'So what we will be discussing with our resellers is that there is opportunity for them to make the money,' he said.
 
Meanwhile, power-over-Ethernet had also reached industry standard while interoperability issues -- for example with Cisco -- equipment had also diminished as part of a co-operative effort by vendors, Fulton said.
 
However, Netgear competitor Linksys is not so sanguine about the prospects for Super G.
 
Brian Allsopp, regional manager for Linksys Australia and New Zealand, said that Super G rarely hit 108Mb/s. Data speeds tended to be just 20 or 30 percent faster than standard 802.11g.
 
'Also, there are interoperability problems,' he said.
 
Allsopp said Super G technology was proprietary. Partly for that reason, take-up was likely to remain mainly in the consumer space, as it would only work for those that bought their main set-up from one vendor, he said.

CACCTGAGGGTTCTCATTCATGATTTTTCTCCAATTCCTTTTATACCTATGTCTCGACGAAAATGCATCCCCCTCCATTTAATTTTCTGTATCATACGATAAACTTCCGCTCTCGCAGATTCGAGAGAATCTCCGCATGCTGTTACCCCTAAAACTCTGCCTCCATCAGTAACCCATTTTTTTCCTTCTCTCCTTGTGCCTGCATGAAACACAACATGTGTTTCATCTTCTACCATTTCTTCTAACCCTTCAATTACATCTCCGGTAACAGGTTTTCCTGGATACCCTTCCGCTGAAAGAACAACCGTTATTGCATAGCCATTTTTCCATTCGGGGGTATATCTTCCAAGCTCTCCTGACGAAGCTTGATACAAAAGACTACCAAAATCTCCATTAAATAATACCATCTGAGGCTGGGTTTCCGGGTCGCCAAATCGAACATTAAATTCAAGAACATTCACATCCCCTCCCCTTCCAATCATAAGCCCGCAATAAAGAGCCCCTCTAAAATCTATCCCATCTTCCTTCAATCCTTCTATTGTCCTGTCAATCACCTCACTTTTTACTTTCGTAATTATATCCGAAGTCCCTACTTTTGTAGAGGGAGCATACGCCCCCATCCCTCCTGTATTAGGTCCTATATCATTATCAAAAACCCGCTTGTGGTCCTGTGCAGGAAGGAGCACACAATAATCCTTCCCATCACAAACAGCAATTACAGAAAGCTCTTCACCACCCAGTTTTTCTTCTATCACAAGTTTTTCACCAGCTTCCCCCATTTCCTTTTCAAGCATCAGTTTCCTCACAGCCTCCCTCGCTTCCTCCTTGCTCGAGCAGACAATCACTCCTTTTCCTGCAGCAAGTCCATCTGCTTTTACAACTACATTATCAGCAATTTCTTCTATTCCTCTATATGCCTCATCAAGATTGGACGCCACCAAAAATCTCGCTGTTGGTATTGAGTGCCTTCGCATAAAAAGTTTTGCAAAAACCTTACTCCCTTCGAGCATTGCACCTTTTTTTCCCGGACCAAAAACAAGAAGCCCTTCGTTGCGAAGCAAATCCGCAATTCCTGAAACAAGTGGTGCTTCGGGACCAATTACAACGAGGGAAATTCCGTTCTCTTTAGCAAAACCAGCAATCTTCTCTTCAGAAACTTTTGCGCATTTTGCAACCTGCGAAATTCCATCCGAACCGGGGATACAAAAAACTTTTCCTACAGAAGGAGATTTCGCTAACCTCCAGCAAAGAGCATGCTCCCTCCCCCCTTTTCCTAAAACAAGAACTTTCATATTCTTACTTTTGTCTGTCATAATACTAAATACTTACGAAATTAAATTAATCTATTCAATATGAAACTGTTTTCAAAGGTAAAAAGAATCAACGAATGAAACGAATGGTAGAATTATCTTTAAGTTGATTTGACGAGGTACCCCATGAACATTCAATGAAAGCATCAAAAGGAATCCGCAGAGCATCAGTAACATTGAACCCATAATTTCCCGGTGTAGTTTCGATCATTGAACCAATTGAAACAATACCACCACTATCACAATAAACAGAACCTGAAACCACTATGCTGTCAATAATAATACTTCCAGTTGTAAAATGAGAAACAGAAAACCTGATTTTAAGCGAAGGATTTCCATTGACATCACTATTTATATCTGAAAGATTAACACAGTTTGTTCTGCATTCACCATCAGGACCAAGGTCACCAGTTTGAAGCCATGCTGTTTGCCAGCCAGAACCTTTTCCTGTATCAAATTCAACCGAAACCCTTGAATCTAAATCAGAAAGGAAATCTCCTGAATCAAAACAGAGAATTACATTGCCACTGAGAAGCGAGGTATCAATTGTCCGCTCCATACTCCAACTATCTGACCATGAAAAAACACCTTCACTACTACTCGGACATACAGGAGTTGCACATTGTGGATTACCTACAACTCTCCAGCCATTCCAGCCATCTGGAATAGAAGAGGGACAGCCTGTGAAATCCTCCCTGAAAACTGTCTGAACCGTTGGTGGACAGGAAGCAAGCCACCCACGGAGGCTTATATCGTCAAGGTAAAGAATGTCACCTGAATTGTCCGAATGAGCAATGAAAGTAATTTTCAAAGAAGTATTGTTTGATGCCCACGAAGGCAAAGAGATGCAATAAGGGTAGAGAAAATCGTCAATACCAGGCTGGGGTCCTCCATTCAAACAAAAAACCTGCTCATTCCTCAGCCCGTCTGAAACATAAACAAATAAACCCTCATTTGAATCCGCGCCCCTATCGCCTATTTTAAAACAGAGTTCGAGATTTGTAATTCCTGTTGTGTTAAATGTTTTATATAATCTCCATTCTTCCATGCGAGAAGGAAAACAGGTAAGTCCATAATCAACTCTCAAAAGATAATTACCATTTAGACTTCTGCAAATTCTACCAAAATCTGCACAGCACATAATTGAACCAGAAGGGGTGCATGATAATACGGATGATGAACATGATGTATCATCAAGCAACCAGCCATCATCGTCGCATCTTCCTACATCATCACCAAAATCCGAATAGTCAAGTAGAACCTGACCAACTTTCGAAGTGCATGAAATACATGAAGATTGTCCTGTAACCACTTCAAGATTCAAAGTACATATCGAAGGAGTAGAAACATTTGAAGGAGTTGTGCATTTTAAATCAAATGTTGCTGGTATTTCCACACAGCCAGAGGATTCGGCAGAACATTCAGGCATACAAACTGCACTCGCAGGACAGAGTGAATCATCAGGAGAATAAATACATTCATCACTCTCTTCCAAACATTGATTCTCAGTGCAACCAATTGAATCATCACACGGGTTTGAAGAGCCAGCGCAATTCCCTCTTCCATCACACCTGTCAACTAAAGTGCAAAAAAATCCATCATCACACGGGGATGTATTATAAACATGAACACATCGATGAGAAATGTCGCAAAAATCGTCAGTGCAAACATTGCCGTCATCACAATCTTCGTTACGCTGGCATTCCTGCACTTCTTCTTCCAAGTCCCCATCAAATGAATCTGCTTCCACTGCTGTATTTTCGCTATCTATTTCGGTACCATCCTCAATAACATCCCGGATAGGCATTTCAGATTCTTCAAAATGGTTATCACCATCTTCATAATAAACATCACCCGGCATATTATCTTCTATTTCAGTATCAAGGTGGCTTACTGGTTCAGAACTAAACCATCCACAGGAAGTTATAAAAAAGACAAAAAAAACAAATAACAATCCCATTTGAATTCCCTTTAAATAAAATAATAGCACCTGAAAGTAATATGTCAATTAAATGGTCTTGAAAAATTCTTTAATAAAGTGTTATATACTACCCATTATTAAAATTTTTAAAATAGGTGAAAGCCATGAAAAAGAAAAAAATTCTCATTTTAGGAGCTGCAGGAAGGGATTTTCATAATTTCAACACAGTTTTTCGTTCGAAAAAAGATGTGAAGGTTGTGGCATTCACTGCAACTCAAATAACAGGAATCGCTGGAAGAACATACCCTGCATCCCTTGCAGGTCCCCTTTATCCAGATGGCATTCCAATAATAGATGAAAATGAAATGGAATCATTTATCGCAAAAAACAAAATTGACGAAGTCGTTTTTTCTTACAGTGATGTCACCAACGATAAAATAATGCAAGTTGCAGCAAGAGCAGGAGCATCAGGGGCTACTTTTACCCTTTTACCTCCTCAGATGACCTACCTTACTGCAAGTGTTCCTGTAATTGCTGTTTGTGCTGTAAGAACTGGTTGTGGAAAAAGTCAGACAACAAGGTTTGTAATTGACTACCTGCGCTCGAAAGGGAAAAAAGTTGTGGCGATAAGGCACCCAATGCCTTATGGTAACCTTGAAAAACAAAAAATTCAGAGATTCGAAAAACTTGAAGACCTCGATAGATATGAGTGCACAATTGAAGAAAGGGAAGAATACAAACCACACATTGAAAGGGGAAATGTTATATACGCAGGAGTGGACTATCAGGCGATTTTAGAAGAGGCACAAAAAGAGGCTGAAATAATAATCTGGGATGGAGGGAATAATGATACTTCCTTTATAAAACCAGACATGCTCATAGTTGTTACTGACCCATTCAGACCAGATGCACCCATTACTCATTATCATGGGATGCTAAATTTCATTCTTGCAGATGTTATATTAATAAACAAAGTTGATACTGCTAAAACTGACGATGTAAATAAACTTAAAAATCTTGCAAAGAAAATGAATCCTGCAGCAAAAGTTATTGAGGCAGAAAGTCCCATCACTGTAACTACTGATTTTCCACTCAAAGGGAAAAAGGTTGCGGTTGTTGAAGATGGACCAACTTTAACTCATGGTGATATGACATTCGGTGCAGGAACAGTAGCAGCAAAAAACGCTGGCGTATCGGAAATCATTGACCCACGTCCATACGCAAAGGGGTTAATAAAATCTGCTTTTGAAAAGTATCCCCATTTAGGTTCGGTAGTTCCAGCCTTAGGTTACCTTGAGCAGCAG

'It also won't work if you have a Centrino laptop,' Allsopp said. 'All the “super turbo” implementations are proprietary and that's why it's taken us so long to release the products, because all we use is Centrino.'
 
Linksys has introduced a Super G product in the US and expected to release one here shortly, he said.
 
Linksys is also pushing further into the home networking space this year, releasing a variety of products via the channel which might give Netgear a run for its money.
 
'You've got consumers, IT, PCs, Microsoft and Sony all coming into the lounge room and that's an exciting time,' he said. 'Clearly, the digital home area is where there's going to be a lot of interest from a lot of different aspects.'
 
Allsopp said Linksys is releasing a wireless DVD player. More consumers were going to start building little media PCs which they could put all their media files on and stream around the house, he predicted.
 
'We've got wireless media devices too, that will plug into a TV in your bedroom,' Allsopp said. 'From a service provider point of view, it enables you to download DVDs over broadband and watch them on your TV.'
 
A standard TV could do that, as the Linksys media player used a standard RCA, S-video or optical upload connection, Allsopp said.